Last spring, the fifth edition of the Diagnostic and Statistical Manual of Mental Disorders, referred to as the DSM-V, was released. It generated a reasonable amount of clamor due to various controversial changes, including but not limited to adding an extreme form of PMS called premenstrual dysphoric disorder, collapsing Aspergers syndrome into the larger category of autism spectrum disorder, and decreasing the threshold necessary to diagnose adults with ADHD. As healthcare is currently dominating the news, this is a crucial moment to refocus on what the DSM-V means for healthcare providers and insurers. Somewhat surprisingly, the short answer is absolutely nothing. Although the DSM tremendously influences the treatment and public perception of mental health, it has gained this undue sway without ever being made the official diagnostic manual of the United States.
Ever since the Health Insurance Portability and Accountability Act (HIPAA) of 1996, billing an insurance company for treatment of a given health condition requires that the condition be identified to the insurance company by a code. Although the DSM provides codes for each mental disorder, the HIPAA actually requires ICD codes – the International Classification of Diseases designations produced by the World Health Organization – for billing. The ICD encompasses diseases of both body and mind and does not contain descriptive criteria of symptoms that help determine a diagnosis. The ICD is thus more of a list than an instructive manual to help determine diagnoses. Members of the WHO must use the ICD to communicate globally about disease, death, and public health concerns. Despite the United States’ membership to the WHO and official adherence to the ICD, the American Psychiatric Association maintains that the mental health diseases listed in the ICD should be supplemented by the extensive diagnostic criteria of the DSM.
However, this rhetorical division of codification versus diagnosis obscures the crux of the difference between the ICD and DSM. The APA’s website notes that the World Health Organization’s “primary focus for the mental and behavioral disorder classification is to help countries to reduce the disease burden of mental disorders”. Thus, they imply that the intention behind the DSM can be defined in opposition to the ICD’s conservative mission. They also state that the ICD is distributed “as broadly as possible at a very low cost” while tellingly noting that the DSM “generates a very substantial portion of the American Psychiatric Association’s revenue”. Further, the DSM revision task-force has been shown to have extensive financial connections to pharmaceutical companies: in 2009, three researchers reported to the New England Journal of Medicine that 68 percent of the DSM-V task force reported personal ties to the pharmaceutical industry. The APA attempted to address this by requiring that the panel members have no more than $10,000 annual income from pharmaceutical sources at their time of appointment, but this did not guarantee that the income did not increase over time and additionally overlooked other economic incentives – such as grants to university labs with which panelists are associated- that could go undeclared.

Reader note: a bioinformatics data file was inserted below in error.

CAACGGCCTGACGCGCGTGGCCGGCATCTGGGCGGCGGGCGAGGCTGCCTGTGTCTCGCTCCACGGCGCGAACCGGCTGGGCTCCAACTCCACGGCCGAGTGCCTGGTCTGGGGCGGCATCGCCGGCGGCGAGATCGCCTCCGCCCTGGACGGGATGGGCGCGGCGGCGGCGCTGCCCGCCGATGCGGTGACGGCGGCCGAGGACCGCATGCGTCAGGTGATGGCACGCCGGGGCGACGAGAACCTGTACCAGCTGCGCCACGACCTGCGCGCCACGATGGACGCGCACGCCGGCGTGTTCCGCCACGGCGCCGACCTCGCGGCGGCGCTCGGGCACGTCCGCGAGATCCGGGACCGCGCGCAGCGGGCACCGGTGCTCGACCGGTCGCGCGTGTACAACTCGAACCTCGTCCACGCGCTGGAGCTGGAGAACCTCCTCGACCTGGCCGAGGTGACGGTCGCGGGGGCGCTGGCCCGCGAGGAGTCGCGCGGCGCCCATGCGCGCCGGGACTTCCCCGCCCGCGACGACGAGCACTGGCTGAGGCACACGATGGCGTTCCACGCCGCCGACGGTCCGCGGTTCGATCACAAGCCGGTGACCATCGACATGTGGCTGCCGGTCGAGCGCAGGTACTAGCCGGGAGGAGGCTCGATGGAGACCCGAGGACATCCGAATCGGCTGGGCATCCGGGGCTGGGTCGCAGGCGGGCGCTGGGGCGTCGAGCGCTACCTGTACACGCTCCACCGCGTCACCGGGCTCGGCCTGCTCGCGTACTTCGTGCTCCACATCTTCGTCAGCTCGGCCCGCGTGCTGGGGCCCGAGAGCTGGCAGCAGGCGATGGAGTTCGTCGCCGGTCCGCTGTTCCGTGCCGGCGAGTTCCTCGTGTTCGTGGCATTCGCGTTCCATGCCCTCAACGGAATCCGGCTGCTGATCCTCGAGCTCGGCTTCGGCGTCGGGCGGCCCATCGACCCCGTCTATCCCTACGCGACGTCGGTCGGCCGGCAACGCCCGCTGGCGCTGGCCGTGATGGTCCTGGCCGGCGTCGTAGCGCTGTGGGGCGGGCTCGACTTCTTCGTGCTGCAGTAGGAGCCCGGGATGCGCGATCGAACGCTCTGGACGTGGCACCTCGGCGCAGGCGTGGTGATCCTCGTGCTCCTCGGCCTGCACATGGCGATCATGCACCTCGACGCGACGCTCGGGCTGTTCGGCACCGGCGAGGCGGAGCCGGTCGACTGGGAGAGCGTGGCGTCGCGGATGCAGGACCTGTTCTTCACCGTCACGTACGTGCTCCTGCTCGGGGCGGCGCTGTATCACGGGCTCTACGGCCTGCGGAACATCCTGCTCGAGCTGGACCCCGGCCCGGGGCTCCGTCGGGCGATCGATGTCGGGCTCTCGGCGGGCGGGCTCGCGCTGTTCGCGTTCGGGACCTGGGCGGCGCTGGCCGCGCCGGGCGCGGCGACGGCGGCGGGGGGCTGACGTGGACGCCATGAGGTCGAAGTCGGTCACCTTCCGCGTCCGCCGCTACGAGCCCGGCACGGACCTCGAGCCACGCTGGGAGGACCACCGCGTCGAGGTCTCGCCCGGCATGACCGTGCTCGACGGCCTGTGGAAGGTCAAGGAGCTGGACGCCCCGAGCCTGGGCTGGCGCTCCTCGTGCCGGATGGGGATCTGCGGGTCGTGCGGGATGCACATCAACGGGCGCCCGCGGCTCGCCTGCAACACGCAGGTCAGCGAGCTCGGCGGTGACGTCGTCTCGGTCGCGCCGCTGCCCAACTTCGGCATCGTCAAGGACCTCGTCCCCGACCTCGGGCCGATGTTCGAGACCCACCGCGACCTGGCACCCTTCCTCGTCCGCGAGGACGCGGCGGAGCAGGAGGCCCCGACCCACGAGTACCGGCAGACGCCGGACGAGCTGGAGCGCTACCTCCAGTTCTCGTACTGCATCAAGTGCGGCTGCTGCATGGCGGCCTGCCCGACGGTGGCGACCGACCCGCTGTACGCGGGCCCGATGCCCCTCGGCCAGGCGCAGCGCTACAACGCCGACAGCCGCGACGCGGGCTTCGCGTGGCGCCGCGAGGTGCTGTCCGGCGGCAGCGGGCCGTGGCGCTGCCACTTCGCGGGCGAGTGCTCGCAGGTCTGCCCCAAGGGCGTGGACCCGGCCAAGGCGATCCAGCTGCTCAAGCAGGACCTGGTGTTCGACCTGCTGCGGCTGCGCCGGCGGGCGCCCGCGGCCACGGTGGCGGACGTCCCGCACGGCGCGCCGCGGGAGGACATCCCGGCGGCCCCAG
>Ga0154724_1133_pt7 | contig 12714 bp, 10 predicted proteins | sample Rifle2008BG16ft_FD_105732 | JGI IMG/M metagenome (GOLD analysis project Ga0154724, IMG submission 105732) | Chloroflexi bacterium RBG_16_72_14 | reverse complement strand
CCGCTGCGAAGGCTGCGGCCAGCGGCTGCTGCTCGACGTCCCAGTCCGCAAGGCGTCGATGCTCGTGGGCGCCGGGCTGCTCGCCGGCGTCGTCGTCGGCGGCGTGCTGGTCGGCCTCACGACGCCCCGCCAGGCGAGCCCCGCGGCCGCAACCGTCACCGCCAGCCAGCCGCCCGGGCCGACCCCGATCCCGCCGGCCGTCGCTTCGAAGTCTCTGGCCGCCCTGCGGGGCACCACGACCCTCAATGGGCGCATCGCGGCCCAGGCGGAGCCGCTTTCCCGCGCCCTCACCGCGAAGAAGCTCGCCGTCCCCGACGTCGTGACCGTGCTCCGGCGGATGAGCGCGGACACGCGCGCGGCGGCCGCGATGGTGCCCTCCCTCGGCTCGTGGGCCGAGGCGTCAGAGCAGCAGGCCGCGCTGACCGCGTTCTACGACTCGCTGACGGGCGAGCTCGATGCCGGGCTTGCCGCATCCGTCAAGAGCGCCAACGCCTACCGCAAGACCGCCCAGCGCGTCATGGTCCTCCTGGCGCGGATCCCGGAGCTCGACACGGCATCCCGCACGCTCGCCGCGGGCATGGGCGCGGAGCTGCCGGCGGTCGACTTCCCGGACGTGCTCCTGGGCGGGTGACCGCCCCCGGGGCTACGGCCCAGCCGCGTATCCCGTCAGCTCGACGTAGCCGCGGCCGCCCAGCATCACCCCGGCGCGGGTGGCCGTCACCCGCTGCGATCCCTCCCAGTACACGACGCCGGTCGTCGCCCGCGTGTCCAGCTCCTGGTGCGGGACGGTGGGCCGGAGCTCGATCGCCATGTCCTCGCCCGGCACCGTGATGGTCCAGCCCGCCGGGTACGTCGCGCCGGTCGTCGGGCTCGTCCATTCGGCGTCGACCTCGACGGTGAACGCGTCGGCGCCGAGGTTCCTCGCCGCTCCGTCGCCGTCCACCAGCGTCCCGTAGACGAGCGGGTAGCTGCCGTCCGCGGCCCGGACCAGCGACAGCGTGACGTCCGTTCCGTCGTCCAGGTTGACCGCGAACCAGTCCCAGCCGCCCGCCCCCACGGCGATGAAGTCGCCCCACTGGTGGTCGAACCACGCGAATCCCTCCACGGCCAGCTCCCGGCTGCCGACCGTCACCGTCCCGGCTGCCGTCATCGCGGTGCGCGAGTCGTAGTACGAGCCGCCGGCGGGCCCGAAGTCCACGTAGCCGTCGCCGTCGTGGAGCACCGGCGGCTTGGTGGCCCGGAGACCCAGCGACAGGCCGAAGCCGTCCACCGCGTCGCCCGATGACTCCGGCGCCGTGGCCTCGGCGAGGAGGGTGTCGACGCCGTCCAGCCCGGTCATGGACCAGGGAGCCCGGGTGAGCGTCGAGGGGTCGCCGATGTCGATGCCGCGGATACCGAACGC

When the DSM-V rolled out last spring, vocal critic Dr. Allen Frances, who chaired the revision task-force of the DSM’s fourth edition, claimed it would turn “diagnostic inflation into hyperinflation and exacerbate the excessive use of medication”. His contention is that this new revision lowers thresholds for diagnoses of mental illness further than the fourth edition. Dr. Frances fears this sort of increased pathologization could induce “the mislabeling of potentially millions of people who are basically normal”.The answer is that while ICD codes are ultimately used for billing insurance agencies, the DSM provides conversions to ICD codes. Thus a medical professional can diagnose, prescribe a drug, and bill an insurer all without even being aware that the ICD is the official code system. This is not a matter of interchangeable semantics, though, as the two systems have far from a one-to-one correspondence between disorders. The APA points out that “it is occasionally necessary to use the same [ICD] code for more than one disorder”, meaning that several DSM disorders are compiled under a single ICD code. This causes the definitions of mental illnesses to be distorted or inflated between the two systems.
In addition to increasing the number of DSM disorders encapsulated by one ICD disorder, another method of increasing pathologization becomes evident in an FAQ to help doctors to translate their DSM diagnoses to ICD billing codes. While the DSM generates specific disorders, such as “social (pragmatic) communication disorder”, “disruptive mood dysregulation disorder” and “binge eating disorder”, their corresponding ICD codes are for disorders whose ICD labels are “other developmental disorders of speech and language”, “other persistent mood disorders”, and “other eating disorder”. Because of this, the DSM is able to circumvent the more conservative ICD criteria by overloading each ICD definition or elaborating on the “other” category of each disorder.